From book to stage and screen that’s what has been capturing me in the artful world of literature. When “Color Purple” hit Broadway I was determined to see the show, before it ended like a “Raisin in the Sun” and I had to revel in other people’s reviews. During the last week of “the purple” production, I was fascinated and captivated. Brilliant scenery, excellent vocals and dazzling dances. I loved it! Of course, without the original ending when Shugs makes amends with her father — earthly and heavenly the spiritual context of the color purple was lost.
Although I missed Lorraine Hansberry’s original 1958 production of “A Raisin in the Sun” and the Broadway show featuring Phylisha Rashad, I did read the book in high school and watch PBS adaption of the play starring Danny Glover and the 1961film starring Sidney Poitier. However, the most recent theater debut, produced by Passing the Torch Through the Arts and performed at Dutchess Community College in celebration of Black History Month, added depth and meaning to Hansberry’s Tony-award winning play that I had not garnered from my high school reading or the film adaption.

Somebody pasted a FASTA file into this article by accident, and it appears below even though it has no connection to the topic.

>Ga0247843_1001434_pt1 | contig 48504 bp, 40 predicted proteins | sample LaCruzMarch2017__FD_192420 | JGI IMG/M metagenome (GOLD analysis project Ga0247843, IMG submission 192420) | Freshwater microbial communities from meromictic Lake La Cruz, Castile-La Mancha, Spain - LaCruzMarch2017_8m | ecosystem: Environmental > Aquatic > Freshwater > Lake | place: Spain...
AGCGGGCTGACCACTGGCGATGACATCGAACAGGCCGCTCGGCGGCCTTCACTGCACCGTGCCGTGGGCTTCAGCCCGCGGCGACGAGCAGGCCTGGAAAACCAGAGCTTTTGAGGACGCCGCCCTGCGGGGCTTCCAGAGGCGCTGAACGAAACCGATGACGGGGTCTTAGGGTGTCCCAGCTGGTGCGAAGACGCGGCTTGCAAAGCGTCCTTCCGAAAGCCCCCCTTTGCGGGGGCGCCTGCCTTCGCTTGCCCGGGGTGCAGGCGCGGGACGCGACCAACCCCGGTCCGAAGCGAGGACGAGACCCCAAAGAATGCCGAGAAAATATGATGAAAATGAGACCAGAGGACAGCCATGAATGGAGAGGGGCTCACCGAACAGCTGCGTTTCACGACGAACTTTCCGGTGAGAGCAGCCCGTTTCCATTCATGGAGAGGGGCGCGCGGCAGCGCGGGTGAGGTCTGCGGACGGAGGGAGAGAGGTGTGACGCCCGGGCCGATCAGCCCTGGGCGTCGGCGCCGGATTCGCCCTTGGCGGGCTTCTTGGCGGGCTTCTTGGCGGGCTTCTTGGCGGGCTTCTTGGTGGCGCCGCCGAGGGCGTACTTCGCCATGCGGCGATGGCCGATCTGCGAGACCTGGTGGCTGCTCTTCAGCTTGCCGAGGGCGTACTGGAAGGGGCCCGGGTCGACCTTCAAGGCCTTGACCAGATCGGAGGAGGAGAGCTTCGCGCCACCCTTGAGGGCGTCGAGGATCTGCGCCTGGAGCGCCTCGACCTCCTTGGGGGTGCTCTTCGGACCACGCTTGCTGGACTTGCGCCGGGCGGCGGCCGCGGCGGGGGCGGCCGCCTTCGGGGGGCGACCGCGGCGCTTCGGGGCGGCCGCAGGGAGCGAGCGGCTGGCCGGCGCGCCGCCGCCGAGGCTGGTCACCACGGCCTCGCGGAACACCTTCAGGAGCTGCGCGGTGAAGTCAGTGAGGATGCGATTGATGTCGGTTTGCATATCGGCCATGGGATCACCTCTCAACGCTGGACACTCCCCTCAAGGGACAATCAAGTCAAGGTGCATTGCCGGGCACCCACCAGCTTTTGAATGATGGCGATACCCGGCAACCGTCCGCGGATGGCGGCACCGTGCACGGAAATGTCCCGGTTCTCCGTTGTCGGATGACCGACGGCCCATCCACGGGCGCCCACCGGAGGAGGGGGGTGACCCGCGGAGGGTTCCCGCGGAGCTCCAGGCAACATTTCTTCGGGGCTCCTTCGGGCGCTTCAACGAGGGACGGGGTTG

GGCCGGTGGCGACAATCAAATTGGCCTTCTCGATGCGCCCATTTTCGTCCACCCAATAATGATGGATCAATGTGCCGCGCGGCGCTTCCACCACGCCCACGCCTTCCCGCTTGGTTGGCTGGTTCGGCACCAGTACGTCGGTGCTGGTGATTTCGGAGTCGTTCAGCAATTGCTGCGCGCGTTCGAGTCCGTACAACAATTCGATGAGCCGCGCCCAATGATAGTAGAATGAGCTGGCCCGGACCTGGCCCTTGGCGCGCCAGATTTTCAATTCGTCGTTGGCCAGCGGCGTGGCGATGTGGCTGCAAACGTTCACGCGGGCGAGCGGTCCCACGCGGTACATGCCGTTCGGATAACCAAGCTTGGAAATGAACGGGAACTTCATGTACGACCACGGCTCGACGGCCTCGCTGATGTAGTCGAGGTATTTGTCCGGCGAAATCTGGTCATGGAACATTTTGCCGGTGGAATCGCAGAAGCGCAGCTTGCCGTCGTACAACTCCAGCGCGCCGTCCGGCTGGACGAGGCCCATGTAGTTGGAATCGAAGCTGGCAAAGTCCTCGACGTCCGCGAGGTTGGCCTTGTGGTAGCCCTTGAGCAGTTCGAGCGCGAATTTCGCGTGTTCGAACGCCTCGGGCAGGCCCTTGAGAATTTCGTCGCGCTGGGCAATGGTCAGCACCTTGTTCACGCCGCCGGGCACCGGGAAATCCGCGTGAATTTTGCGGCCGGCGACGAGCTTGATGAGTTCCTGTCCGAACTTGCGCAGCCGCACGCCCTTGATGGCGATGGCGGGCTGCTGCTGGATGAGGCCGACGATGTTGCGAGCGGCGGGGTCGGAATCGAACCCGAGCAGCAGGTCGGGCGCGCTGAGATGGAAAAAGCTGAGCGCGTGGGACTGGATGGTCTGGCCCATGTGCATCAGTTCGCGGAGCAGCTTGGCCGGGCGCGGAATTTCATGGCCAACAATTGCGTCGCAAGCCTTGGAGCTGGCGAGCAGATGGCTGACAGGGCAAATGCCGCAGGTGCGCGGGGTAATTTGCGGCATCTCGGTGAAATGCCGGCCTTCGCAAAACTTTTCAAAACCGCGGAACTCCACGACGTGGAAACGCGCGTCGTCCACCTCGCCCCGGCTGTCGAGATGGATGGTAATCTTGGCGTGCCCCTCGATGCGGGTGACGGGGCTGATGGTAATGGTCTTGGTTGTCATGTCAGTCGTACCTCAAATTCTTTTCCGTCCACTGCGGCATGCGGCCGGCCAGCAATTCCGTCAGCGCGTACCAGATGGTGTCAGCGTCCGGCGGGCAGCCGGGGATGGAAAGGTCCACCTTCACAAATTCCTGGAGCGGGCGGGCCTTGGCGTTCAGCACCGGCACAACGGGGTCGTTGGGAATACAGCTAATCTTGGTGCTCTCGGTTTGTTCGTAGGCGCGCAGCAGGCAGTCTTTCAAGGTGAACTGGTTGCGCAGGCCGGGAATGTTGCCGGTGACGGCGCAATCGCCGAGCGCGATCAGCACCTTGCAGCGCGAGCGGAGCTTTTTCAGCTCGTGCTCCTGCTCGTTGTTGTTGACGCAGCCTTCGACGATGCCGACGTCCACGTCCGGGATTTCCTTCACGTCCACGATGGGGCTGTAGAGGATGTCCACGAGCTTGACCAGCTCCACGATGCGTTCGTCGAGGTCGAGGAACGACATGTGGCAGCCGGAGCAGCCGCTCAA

Langston Hughes’ poem “A Dream Deferred” inspired Hansberry to write “A Raisin in the Sun.”
What happens to a dream deferred?
Does it dry up
like a raisin in the sun?
Or fester like a sore–
And then run?
Does it stink like rotten meat?
Or crust and sugar over–
like a syrupy sweet?
Maybe it just sags
like a heavy load.
Or does it explode?
Hansberry also wrote this play, then, so white America could see blacks in other roles besides housekeepers and minstrels. After connecting the play to the poem, now, as a black woman, mother, parent, wife, and daughter I see people of all races, creeds and colors, who have experienced their dreams dry up in the sun as they make a decision to run or despite the sagging load carry on.